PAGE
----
I had two full days to play with in Marrakech, more than what I’d had in Fez and Meknès. Day one was all about exploring the old medina. I firstly headed to Djemaa el-Fna the main square to get my bearings and see in daylight what I had walked through the night before.
After a coffee stop I commenced my walk around and headed to the Musee de Marrakech, which was an interesting place to spend some time looking around at the Moroccan art forms on display.
I then had a chicken couscous dish for lunch on a nice rooftop terrace …
… before continuing on to the Maison de la Photographie. Here I spent some time watching a rare documentary filmed in colour by Daniel Chicault in Morocco in 1957 on the Berber tribes of the High Atlas. It gave an interesting insight into mountain life at the time. The museum also had a great rooftop terrace with panoramic views out to the mountains and so I hung out there for a while!
I then gradually meandered back to the hostel via the main square for a 4 dirham orange juice and Place des Ferblantiers for a late afternoon Coca-Cola.
And I just made it back to the hostel in time for a sunset shot on the terrace. There’s a bit of a theme emerging here – that Marrakech has some great rooftop terraces!
After a cheap kebab dinner near to the hostel I headed back out from the Kasbah district (left) for a nighttime stroll down to Djemaa el-Fna. The Lonely Planet was bigging up the main square as a must see at night due to its general level of craziness. Apparently entertainers with monkeys and snakes are a common sight in the square at night. I didn’t see any this time although I had spotted some snake-charmers in the square earlier when I had passed through.
What I did see were various live music performances by groups of street entertainers. Many of these featured as a backing accompaniment the ‘instrument’ that I had purchased in Meknès. In truth, I thought the sound emanating from this cymbal instrument was rather a racket although it did sound better in some performances than others. I much preferred the deeper tribal rhythms of the bongos and other instrumentation such as the bass guitar. In fact, the bongo rhythms were inspiring me to have a good play around in the studio on my return with my Native Instruments West Africa sample libraries. I recorded some snippets of audio for inspiration although with my phone obscured from view, as if secretly trying to Shazam a track in a nightclub. I kept a distance as I didn’t want to be lured in and have to pay money for photos or even be encouraged to participate in dancing! The only actual picture I took was of a random game where people were trying to get a hook around Sprite and Coca-Cola bottles with a fishing line!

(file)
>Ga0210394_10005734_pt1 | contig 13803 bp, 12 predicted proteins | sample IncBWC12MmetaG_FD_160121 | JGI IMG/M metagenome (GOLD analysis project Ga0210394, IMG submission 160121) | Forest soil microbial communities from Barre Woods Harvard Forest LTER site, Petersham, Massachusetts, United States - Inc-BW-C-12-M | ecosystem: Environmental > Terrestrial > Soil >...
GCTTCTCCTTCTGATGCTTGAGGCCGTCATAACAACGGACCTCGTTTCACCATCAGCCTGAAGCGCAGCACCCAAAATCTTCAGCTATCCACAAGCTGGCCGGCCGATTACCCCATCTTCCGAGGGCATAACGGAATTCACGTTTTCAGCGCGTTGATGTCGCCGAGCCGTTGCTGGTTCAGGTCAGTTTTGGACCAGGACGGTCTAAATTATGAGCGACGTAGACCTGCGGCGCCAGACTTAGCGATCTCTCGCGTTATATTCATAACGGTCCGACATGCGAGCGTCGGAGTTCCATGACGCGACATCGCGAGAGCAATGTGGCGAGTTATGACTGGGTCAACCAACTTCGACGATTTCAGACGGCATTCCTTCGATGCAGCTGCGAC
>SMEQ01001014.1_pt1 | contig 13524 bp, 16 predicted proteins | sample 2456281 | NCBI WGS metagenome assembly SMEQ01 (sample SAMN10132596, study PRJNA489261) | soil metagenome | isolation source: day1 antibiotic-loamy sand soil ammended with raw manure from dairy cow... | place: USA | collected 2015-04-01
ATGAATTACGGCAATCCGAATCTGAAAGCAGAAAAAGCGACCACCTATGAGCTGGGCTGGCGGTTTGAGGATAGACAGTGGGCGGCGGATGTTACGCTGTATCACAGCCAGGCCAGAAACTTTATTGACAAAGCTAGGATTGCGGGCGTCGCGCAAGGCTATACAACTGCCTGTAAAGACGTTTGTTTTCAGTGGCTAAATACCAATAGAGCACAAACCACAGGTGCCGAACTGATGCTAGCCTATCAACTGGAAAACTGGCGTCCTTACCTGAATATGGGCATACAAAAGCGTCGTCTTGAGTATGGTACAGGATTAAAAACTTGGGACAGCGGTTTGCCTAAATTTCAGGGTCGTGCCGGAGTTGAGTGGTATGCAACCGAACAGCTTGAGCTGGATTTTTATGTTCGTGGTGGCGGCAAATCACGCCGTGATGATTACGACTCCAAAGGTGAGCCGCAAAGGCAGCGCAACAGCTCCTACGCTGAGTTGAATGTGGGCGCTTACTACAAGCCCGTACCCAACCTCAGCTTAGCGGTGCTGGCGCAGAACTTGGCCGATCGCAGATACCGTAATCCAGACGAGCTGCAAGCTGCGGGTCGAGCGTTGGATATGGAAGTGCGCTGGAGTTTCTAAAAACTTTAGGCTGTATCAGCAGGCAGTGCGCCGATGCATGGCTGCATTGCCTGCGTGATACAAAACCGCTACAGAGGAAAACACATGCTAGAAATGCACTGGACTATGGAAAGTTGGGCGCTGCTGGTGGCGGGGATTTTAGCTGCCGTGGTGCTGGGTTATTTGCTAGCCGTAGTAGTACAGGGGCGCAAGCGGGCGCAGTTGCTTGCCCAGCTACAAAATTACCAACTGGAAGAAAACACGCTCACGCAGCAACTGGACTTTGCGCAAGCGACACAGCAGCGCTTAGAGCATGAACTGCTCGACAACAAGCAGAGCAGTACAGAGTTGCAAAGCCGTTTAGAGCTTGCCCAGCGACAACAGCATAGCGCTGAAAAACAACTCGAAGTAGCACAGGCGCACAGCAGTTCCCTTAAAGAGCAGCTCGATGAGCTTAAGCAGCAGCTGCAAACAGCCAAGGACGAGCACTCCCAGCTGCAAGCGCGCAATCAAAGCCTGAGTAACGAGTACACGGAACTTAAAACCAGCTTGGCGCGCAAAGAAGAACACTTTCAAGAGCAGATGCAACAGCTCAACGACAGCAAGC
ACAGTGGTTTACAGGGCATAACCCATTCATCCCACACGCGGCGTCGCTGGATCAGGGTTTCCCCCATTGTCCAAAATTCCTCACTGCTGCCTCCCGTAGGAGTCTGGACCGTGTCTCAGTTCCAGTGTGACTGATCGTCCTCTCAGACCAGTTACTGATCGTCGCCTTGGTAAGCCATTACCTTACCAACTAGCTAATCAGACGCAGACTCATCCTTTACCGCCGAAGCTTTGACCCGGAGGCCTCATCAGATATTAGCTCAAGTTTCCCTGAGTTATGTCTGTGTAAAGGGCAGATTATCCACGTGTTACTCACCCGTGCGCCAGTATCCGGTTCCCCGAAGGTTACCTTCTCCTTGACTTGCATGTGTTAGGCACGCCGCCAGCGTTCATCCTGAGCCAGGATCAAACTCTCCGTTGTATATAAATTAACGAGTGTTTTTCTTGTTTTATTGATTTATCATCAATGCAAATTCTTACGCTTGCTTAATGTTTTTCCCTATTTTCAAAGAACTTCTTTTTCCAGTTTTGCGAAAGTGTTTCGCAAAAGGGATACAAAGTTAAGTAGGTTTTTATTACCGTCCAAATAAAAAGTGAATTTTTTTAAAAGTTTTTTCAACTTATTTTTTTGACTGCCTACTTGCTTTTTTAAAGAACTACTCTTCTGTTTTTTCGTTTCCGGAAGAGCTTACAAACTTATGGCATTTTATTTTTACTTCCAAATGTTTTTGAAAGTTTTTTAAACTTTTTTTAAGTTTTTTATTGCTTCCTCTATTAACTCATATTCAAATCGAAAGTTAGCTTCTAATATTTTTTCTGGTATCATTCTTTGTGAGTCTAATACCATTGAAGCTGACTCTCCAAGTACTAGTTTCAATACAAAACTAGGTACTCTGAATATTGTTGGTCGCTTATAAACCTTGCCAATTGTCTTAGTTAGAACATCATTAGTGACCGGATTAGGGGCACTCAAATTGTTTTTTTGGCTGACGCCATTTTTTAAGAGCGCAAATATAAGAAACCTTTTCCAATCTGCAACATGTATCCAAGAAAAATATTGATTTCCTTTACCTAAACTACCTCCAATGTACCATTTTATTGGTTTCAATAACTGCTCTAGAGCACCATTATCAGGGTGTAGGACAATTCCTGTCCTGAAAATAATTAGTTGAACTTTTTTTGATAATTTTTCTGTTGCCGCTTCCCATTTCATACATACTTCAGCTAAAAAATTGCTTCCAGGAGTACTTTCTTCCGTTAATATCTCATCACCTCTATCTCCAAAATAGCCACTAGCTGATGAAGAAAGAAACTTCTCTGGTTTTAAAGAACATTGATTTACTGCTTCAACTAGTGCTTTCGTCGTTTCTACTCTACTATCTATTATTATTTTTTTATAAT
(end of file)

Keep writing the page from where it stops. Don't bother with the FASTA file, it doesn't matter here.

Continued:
Over the course of the rest of the evening and at breakfast the next morning I met some interesting people back at the hostel including a Dutch guy called Vincent who had hired a bike in Marrakech and cycled out to the Atlas Mountains for a four day road trip. He’d even stayed with a random family when he’d rocked up in a town with no accommodation. Now that sounds like a cool trip!
To start day two I went back to the main square and the medina. I bought some camel artwork and was impressed with my bartering skills negotiating the price down from 150 to 135 dirham!
I had also been toying with the idea of going to a hammam for a traditional public bath experience. However, whilst having some massage and a damn good clean was appealing I figured it would have been a bit wasted before the big journey home later in the evening.
I left the medina and went for a big walk over to the new town, skirting through en route the interestingly named cyber park (unless I was missing something it was just a normal park). The new town was completely different and on first impression much like any big city. I headed over to its main tourist attraction the Jardin Marjorelle but when I got there the queue was so massive I didn’t bother trying to go in.
After a spot of lunch I got a taxi back to near the hostel and checked out the Saadian Tombs although missed seeing the main tomb due to queuing issues again with me being pushed for time.
It was then back to hostel to chill on roof terrace for a bit staring out at the mountains (see view below, which has got to be one of the best in Marrakech!) before saying my goodbyes with hugs and high fives to the cool dudes working there.
There was time for one final soft drink on a roof terrace (I still hadn’t had anything alcoholic since Gatwick airport on the way out) …
… before it was time to take a taxi over to the airport. This time it was at a fair price with no bullshit. And the view from outside the airport was great, too.
All in all it was a thoroughly enjoyable trip and a country that I highly recommend and am sure will visit again in the future.